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Introduction: Hyperimmunoglobulinemia D with periodic fever syndrome (HIDS) often presents within the first year of life. Symptoms include fevers, chills, headache, lymphadenopathy, and abdominal pain. Patients may be misdiagnosed as other autoinflammatory syndromes, resulting in delay of treatment. Case: A 16-year-old female presented for evaluation of recurrent fever. Her fevers started at two months of age, occurred one to two times a month, and were associated with headache, abdominal pain, and fatigue . At 18-months, she was diagnosed with periodic fever, aphthous stomatitis, pharyngitis, adenitis (PFAPA). She was treated with prednisone and an adenotonsillectomy but her fevers persisted. . At 10-years of age, she had an immunoglobulin (Ig) D level of 936 mg/dL, normal lymphocyte subsets, tetanus, and diphtheria titers. Repeat IgD was 56 mg/dL, but other immunoglobulins were normal. Pneumococcal titers were suboptimal but showed an adequate response after administration of pneumococcal booster vaccine. She was started on cimetidine 600mg twice a day, with reduced frequency in her fevers. A repeat IgD was 52mg/dL. Genetic testing showed two pathogenic variants of mevalonate kinase (MVK), confirming the diagnosis of HIDS. She was prescribed interleukin-1 (IL-1) inhibitor therapy. Discussion: HIDS is diagnosed by an elevated IgD greater than 100 IU/mL or 14.1mg/dL on two occasions at least a month apart. However, IgD can be elevated in other autoinflammatory syndromes. Genetic testing for mutations in MVK or an elevated urinary mevalonic acid can further confirm diagnosis. This may allow for earlier diagnosis and initiation of treatment with IL-1 inhibitors.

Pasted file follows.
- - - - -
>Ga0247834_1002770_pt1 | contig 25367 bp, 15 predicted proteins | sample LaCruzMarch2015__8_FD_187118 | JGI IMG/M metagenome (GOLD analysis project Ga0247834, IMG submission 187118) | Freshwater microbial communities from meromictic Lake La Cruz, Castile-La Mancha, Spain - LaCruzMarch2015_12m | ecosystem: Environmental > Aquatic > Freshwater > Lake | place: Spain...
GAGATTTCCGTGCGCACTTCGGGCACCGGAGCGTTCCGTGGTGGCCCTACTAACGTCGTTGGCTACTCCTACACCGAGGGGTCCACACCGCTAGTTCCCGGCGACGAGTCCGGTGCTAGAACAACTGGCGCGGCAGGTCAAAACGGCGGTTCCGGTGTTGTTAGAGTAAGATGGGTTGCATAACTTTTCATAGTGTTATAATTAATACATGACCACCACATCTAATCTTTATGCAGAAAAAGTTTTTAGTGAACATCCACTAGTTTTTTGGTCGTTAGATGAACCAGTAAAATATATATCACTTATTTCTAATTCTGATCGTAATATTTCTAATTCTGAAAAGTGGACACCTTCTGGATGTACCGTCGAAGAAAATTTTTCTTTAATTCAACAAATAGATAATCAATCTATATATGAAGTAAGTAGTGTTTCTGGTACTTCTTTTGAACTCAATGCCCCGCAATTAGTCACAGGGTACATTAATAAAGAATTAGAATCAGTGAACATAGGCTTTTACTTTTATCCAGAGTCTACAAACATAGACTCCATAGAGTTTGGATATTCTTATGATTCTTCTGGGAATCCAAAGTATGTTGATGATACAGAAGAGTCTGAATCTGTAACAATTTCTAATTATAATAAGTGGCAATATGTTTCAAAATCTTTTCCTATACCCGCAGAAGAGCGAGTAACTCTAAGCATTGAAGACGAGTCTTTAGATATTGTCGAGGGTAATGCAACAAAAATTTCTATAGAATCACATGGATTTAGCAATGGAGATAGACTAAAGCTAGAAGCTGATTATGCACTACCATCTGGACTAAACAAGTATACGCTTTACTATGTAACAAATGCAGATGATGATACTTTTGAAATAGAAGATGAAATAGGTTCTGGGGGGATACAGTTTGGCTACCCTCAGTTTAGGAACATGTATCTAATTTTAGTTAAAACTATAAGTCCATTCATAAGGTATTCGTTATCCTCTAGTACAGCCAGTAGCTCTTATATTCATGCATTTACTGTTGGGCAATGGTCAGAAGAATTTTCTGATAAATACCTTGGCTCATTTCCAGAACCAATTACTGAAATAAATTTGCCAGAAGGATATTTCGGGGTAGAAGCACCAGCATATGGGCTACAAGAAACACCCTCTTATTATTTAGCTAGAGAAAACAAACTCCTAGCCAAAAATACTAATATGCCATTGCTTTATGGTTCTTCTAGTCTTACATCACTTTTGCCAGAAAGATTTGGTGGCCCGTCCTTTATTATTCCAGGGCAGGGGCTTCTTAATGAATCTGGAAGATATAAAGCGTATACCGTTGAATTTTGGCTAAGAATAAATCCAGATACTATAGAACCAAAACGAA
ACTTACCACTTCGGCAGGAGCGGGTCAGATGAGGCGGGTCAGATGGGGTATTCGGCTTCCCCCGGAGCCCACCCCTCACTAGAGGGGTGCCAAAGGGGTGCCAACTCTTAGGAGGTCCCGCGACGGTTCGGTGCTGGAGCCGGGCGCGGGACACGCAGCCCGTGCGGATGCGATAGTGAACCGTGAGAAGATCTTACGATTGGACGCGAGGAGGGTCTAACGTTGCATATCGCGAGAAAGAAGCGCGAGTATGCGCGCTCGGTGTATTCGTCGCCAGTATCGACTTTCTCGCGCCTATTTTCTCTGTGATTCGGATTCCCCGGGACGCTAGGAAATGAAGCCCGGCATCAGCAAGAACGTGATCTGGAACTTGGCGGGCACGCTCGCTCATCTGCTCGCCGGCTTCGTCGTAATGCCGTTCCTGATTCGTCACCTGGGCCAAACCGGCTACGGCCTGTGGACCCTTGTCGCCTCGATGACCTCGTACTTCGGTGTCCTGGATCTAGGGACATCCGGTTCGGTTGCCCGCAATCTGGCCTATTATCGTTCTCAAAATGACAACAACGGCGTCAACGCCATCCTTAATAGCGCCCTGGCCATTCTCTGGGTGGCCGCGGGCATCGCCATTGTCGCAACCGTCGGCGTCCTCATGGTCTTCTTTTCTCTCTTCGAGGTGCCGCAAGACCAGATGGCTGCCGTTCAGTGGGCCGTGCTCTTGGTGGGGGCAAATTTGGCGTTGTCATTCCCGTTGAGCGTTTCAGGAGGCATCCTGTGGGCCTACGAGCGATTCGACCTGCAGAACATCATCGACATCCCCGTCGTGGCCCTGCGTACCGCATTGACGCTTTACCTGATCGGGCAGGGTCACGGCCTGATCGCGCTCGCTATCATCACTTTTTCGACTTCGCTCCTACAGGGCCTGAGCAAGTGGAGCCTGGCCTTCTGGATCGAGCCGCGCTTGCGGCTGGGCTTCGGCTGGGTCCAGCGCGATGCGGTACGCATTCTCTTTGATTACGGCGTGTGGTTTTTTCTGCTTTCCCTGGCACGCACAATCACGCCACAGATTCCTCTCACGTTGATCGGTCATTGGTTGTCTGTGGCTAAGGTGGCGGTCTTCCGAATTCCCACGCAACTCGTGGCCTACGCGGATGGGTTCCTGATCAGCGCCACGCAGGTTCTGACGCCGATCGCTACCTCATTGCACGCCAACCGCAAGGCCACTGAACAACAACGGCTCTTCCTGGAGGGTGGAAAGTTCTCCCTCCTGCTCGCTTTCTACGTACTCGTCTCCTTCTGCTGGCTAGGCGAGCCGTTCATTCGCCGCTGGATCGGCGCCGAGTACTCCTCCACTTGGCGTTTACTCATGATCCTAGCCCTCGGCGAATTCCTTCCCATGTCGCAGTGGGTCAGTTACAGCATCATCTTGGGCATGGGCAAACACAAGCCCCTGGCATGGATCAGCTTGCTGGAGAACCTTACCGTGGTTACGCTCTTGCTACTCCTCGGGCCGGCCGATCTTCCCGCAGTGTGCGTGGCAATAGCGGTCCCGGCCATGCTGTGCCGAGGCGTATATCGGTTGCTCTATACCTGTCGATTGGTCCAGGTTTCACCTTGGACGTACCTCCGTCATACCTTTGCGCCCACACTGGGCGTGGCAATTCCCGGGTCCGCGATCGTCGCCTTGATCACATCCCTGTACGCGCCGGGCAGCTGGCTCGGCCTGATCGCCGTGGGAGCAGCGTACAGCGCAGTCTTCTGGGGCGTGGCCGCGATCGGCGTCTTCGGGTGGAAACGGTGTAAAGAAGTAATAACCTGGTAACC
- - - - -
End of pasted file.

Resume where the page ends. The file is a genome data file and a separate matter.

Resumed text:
Allergy and Immunology | Pediatrics


Presented at the American College of Allergy, Asthma & Immunology (ACAAI) 2023 Annual Scientific Meeting; Anaheim, California; November 9-13th, 2023.

Evaluating Patients With Recurrent Fever and Elevated IgD